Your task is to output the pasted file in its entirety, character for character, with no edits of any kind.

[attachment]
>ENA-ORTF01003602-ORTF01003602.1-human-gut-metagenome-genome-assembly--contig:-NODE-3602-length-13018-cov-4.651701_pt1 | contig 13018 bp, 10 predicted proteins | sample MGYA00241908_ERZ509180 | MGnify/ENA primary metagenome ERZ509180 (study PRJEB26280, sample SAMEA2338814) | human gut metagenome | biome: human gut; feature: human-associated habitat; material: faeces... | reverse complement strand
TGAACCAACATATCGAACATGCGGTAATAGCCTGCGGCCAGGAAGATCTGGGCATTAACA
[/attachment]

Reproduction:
>ENA-ORTF01003602-ORTF01003602.1-human-gut-metagenome-genome-assembly--contig:-NODE-3602-length-13018-cov-4.651701_pt1 | contig 13018 bp, 10 predicted proteins | sample MGYA00241908_ERZ509180 | MGnify/ENA primary metagenome ERZ509180 (study PRJEB26280, sample SAMEA2338814) | human gut metagenome | biome: human gut; feature: human-associated habitat; material: faeces... | reverse complement strand
TGAACCAACATATCGAACATGCGGTAATAGCCTGCGGCCAGGAAGATCTGGGCATTAACA